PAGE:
For now, Feldman insists that Ukrainian society is keeping quiet, despite continued reports of random acts of anti-Semitism.
“We think that anti-Semitism ideas are in their hearts, but it is not proper to express them…. It does not pay off anymore to be anti-Semitic today.”
So, what about Russian President Vladimir Putin claiming he wants to protect the Jews in the Ukraine from anti-Semitic incidents conducted by Ukrainian militia groups?
According to Feldman, “It is all lies. It is just a camouflage action. This just pretends to be. It doesn’t exist in reality.”
Under the international accord signed in Geneva last month, illegal armed groups in the Ukraine, including pro-Russian rebels occupying public buildings in eastern Ukraine, are supposed to disarm and go home. But, that has not happened; and, instead, random clashes continue to break out between pro-Russian militants and Kiev’s pro-government forces.
Tensions have mounted as Kiev’s government has refused to pay ever-increasing gas bills from Moscow, and Moscow’s gas companies have said they are going to cut off supplies to the Ukraine. But, European nations are protesting, as that would directly affect them. Many of the pipelines that deliver natural gas to the Europeans go through the Ukraine.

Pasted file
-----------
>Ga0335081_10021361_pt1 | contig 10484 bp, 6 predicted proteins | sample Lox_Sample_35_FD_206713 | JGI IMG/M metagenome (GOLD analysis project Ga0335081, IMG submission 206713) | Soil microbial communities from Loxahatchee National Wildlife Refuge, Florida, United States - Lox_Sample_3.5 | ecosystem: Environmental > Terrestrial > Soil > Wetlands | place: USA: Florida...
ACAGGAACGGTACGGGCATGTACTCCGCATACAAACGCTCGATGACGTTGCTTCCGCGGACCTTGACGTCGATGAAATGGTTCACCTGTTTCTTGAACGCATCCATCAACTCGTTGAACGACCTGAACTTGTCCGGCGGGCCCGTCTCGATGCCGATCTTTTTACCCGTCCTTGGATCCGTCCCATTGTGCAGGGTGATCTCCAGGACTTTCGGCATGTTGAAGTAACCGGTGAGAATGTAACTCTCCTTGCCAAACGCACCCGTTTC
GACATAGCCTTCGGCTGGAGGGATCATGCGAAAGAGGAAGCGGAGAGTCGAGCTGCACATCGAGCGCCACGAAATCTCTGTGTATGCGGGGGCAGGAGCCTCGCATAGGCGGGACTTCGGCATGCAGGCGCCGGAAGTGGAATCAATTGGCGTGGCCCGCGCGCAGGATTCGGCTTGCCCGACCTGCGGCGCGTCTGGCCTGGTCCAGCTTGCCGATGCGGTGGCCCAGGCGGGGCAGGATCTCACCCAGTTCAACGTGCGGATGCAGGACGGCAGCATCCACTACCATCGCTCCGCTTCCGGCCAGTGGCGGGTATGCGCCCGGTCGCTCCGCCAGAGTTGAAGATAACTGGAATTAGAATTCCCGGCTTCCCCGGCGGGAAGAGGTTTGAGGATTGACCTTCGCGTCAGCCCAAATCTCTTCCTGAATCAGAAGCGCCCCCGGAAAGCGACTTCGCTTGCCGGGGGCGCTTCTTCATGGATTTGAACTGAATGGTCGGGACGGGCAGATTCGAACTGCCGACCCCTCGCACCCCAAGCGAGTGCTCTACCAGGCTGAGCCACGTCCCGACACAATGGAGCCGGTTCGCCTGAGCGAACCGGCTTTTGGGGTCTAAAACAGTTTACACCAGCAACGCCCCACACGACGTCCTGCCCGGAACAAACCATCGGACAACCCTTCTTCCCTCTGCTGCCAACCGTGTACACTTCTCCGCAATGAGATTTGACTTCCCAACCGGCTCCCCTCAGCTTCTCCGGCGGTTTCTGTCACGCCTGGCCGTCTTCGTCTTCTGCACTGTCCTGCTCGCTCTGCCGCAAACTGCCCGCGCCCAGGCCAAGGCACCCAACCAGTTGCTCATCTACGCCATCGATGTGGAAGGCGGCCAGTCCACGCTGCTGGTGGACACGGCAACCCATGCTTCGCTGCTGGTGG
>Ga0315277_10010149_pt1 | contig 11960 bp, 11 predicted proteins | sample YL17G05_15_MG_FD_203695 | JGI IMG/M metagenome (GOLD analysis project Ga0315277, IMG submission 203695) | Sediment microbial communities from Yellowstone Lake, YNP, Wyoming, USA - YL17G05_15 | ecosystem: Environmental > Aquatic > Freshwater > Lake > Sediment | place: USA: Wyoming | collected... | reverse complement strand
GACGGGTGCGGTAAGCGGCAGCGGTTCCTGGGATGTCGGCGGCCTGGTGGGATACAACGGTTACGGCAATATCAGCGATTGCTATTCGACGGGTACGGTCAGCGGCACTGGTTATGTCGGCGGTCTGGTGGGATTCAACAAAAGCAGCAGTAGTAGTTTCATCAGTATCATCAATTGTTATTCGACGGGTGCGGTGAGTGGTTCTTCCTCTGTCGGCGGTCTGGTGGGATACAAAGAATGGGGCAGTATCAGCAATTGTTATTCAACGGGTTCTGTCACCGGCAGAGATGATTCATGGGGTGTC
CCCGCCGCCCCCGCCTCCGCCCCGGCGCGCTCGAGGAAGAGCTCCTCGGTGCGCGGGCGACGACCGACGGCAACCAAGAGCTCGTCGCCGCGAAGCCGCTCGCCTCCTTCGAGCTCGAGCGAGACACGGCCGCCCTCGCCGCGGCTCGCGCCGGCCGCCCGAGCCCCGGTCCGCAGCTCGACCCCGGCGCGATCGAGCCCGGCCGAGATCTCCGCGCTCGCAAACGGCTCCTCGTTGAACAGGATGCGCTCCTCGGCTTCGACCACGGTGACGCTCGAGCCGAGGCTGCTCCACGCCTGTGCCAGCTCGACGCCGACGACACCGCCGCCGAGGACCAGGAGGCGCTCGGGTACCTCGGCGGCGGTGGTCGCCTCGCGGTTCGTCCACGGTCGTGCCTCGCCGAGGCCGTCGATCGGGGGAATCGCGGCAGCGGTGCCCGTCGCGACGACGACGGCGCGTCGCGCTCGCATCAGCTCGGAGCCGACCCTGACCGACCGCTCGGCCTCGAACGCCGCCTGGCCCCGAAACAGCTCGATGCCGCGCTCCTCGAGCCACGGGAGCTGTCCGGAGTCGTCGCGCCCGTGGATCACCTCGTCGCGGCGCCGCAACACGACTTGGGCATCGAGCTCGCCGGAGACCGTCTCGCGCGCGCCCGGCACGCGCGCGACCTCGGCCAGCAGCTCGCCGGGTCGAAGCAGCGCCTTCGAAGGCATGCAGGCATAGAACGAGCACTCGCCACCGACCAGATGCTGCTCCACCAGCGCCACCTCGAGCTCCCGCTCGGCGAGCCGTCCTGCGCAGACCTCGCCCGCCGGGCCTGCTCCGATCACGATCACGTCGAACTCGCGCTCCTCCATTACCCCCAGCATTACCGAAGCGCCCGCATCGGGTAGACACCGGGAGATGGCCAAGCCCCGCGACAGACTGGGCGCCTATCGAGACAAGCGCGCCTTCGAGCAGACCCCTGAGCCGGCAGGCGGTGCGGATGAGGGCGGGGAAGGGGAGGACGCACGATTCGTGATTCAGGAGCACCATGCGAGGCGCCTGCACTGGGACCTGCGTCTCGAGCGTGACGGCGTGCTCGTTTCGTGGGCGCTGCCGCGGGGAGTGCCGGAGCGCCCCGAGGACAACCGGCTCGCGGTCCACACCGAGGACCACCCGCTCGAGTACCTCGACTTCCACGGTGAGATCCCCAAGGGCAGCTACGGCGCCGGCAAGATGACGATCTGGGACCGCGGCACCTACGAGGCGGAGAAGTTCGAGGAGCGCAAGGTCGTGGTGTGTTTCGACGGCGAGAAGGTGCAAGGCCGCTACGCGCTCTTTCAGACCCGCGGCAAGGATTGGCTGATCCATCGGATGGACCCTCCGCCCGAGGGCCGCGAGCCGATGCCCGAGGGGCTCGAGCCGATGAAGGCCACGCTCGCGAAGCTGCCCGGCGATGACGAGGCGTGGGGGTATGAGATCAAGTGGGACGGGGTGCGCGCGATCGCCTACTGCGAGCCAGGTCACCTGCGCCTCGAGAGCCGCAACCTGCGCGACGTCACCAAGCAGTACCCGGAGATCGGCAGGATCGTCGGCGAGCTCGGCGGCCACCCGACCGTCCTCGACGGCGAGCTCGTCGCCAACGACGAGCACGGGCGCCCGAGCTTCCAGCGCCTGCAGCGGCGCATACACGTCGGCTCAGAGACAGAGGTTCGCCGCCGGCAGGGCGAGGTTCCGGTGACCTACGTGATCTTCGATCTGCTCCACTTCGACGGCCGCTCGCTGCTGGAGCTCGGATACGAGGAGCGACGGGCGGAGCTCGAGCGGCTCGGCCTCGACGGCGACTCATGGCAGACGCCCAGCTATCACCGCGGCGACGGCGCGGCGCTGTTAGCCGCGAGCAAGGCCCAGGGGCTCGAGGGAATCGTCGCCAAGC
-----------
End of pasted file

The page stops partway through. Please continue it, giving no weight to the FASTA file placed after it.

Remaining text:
Meanwhile, U.S. and European sanctions have increased, the purpose being to hurt Russia’s economy and send a strong message to Putin to stop his expansionist policies. A recent third round of these sanctions was aimed at individuals and Russian businesses, similar to previous sanctions. The U.S. and Europe want to stop Putin from causing continued instability in eastern Ukraine.
Ukraine’s Prime Minister Arseny Yatseniuk recently declared that a military conflict in the Ukraine will lead to a military conflict in Europe. Already, Russia’s aggressions have led the U.S. military and NATO to prepare their forces to help their EU partners.
Though most Ukrainians have resigned themselves to Putin’s recent military annexation of Crimea in the south, they are not willing to stand by and let Russia take over other parts of the Ukraine. And, they fear Putin is getting ready to send thousands of his troops into eastern Ukraine.
|“If they enter
the eastern part
of the Ukraine,
there will be war.”
Eduard Dolinsky, Director General of the Ukrainian Jewish Community, who accompanied Feldman on his trip to Israel, said the Ukrainians are not ready to fight with Russia. But, according to Dolinsky, “if they enter the eastern part of the Ukraine, there will be war.”
How the Ukrainian Jewish community will fare in these circumstances is still an unknown factor, especially if random acts of anti-Semitism continue. Reportedly, there are approximately 200,000-400,000 Jews still living in the Ukraine, and it is expected that the Israeli Jewish Agency is already considering contingent plans if it will be necessary to bring them home.
“So do not fear, for I am with you; do not be dismayed, for I am your God. I will strengthen you and help you; I will uphold you with my righteous right hand.” Isaiah 41:10